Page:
Scott James, the columnist, said he had no trouble finding the suspect – Jane, a 50-pound, shepherd mix who appaprently was sneaking up to the roof. Jane belongs to the girlfriend of a resident of the adjoining building.
The job of cleaning up after Jane fell to Archer, the original complainant, who scooped each pile up with a plastic sack and disposed of it.
Posted by jwoestendiek February 11th, 2011 under Muttsblog.
Tags: animals, cities, clean, courtesy, dog, etiquette, feces, health, law, neighbors, pets, pick-up, poop, responsibility, roof, rooftop, san francisco, scoop, waste
Instead of pointing fingers at owners who don’t pick up after their dogs, surreptitiously photographing them, engaging in shouting matches and confrontations, or fining them $1,000 (aka the Baltimore way), Sandra Kaliga and her neighbors decided to go for the funny bone.
She and her friends now regularly hit the streets of Berlin’s Prenzlauer Berg district — under the auspices of their organization, Shit Happens – to place tiny flags featuring funny quips atop uncollected piles.
“Only humor is effective,” said Kaliga, a dog owner.
Shit Happens has 15 different flag slogans that they hope will alert innocent pedestrians and remind dog owners to clean up after their pets. “Well formed!” reads one. “100 grammes, just €1.99,” says another.
So far reaction in the neighborhood has been positive, according to an article in “The Local,” an English-language news website in Germany.
“Most people find it funny,” Shit Happens member Sabina Ruminski said. “But we also get some dim-witted commentary, which mostly comes from dog owners who feel like they’ve been caught.” Other dog owners rush to clean up poop when they see the group headed their way, members said.
According to the Berlin Animal Protection Agency, the city is home to more than 107,000 pooches, producing an estimated 30 million pounds of poop a year. Some dog owners in Germany, because they are required to pay a “dog tax” each year, reportedly feel that should absolve them of having to clean up after their pets.
Shit Happens members say they sympathize with Berlin dog owners, who are often forced to carry plastic bags of poop for long distances due to a lack of waste receptacles – a problem the group suggests be solved with dog tax money.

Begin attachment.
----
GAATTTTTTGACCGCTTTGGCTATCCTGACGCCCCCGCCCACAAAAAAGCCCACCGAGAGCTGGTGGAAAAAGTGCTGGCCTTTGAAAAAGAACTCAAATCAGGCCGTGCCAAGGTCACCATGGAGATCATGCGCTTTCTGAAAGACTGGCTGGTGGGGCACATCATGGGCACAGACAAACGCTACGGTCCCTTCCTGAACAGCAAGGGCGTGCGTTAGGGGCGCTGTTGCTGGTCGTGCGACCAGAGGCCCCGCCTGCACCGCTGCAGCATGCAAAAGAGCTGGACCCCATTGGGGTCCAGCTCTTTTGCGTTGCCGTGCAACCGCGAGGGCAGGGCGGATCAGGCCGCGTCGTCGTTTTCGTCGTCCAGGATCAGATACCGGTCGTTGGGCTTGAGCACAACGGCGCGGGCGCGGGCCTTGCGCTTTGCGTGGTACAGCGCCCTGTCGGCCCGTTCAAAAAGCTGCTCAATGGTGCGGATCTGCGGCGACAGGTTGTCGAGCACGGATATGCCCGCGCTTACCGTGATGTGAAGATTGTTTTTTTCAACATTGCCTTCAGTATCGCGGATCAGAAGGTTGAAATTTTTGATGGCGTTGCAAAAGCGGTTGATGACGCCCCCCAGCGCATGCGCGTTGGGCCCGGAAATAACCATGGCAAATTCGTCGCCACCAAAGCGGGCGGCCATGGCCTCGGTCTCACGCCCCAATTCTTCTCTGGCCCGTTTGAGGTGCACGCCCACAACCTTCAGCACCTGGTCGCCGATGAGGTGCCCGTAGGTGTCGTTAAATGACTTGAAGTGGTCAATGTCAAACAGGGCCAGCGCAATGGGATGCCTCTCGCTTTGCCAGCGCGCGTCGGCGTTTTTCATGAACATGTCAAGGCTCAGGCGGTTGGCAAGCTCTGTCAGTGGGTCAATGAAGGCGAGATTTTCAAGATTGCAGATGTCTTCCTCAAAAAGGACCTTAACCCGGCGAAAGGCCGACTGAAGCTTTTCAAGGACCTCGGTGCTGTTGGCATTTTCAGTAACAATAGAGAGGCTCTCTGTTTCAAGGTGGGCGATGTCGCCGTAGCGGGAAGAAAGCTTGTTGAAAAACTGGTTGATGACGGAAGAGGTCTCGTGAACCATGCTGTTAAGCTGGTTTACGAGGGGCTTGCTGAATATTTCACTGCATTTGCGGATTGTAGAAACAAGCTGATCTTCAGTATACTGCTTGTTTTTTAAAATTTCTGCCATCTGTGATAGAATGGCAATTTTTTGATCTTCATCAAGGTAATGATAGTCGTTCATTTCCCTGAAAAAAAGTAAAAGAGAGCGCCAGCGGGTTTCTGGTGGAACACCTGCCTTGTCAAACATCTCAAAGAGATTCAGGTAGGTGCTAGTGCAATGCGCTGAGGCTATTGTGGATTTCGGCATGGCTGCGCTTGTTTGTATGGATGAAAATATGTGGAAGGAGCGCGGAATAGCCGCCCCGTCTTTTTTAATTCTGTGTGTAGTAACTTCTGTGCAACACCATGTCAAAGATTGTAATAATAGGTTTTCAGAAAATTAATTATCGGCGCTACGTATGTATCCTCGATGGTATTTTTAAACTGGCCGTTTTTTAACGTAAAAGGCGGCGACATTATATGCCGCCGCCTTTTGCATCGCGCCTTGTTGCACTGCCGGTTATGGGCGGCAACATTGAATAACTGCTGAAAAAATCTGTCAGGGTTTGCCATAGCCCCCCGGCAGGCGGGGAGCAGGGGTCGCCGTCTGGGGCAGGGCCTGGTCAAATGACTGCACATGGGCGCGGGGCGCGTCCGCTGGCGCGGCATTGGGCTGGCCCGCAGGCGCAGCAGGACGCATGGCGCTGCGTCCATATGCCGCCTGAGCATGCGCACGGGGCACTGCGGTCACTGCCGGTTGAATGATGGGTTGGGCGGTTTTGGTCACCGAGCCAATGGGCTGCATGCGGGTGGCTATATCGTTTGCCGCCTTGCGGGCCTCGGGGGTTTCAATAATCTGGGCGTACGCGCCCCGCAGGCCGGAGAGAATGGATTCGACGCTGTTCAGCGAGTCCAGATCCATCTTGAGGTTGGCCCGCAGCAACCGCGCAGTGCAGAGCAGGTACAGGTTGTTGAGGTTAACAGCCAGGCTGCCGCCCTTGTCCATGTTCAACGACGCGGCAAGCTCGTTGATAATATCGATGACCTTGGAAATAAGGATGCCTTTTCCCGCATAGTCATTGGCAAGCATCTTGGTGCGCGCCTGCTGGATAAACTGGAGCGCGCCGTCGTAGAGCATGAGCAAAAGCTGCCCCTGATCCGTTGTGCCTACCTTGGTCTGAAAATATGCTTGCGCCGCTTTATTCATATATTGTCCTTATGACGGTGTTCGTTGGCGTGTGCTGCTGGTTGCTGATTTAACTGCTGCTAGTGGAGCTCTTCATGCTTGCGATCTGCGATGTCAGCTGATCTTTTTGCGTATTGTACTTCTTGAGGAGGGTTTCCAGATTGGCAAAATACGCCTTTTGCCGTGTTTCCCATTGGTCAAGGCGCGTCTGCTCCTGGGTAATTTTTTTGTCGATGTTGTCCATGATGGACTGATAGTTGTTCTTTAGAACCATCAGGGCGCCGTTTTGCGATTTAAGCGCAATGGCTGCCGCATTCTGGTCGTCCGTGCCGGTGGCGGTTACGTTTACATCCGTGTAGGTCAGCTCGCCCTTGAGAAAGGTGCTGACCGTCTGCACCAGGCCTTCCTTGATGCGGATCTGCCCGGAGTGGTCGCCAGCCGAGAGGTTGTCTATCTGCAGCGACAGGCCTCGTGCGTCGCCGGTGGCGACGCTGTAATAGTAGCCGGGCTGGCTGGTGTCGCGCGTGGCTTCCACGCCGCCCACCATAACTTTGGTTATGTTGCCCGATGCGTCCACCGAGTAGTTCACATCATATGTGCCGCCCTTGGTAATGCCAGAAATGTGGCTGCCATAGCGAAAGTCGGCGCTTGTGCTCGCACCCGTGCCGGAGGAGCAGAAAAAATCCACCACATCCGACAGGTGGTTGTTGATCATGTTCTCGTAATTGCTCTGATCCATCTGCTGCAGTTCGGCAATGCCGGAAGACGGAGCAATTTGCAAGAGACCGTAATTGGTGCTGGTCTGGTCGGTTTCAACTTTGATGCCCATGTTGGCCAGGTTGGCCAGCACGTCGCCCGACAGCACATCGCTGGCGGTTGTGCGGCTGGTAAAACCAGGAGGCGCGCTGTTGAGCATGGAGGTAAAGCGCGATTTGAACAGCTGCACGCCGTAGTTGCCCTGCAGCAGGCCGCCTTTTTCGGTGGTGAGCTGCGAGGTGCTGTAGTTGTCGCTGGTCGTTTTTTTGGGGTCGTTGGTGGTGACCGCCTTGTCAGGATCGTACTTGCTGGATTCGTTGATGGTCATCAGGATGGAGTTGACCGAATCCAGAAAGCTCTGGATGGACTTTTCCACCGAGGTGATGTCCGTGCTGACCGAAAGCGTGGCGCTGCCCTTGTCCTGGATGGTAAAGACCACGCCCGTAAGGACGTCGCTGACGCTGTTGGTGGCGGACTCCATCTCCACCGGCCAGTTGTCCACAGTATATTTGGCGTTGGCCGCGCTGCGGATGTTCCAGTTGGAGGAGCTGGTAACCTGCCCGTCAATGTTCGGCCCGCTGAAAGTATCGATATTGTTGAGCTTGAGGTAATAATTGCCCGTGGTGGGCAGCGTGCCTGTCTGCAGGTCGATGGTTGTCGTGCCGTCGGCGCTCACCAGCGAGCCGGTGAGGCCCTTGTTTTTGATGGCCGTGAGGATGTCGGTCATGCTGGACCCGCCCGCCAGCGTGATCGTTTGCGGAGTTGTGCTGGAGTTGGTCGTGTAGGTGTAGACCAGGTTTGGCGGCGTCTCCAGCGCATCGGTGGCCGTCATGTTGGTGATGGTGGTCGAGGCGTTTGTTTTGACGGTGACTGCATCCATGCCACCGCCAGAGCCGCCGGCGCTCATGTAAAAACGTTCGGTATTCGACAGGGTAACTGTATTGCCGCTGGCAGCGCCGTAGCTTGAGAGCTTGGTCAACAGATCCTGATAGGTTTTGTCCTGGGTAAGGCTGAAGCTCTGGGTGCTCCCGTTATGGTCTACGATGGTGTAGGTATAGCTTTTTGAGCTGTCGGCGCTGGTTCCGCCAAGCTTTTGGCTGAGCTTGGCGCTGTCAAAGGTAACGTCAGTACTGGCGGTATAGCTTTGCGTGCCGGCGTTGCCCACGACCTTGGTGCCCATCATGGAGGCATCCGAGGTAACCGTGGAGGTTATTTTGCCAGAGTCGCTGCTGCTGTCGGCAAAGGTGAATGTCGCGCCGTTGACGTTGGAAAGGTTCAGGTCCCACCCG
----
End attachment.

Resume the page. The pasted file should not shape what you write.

In the meantime, Shit Happens is filling tiny flag orders for communities outside Berlin and is creating new “Danke” flags to hand pet owners they spot doing their part to keep the streets clean.
(Photo from Shit Happens … “Haufen,” I think, means pile, but I don’t know what “Herrchen” means. Maybe some our readers in Germany can help us out.)
Posted by jwoestendiek April 29th, 2009 under Muttsblog.
Tags: animals, berlin, campaign, citizens, clean, collect, dog, dogs, feces, flags, germany, group, humor, initiative, littering, organization, pets, pile, piles, poop, scoop, shit, shit happens, uncollected, waste
Wait, it’s both — a self-service car wash in Voorhees, N.J., where you can also wash your dog.
The White Horse Road Car Wash and Dog Wash belongs to Al Nicolosi, who purchased a six-bay car wash last April and, looking for a way to increase his profits, turned one bay into a dog wash, according to an article in the Philadelphia Inquirer. He had heard about the idea at a trade show a couple of years ago.
“It was a perfect fit,” said Nicolosi, 37, of Lumberton, an entrepreneur who has been in the car-wash business for more than 15 years. It costs $8 for 10 minutes, and vending machines are available that supply shampoo, grooming aids and treats.
About 40 pooches per week are getting gussied up in the self-enclosed salon that accommodates two dogs, and Nicolosi expects the numbers to grow as warm weather approaches.
The combo is more popular than you might think There are more than 500 car/dog combo washes at about 100,000 total car-wash sites in the country, and a few of them even have a place to do your laundry as well.
Posted by jwoestendiek April 20th, 2009 under Muttsblog.
Tags: al nicolosi, animals, car wash, cars, clean, cleaning, combination, combo, dog, dog wash, dogs, grooming, new jersey, pets, voorhees, washing, white horse road car wash and dog wash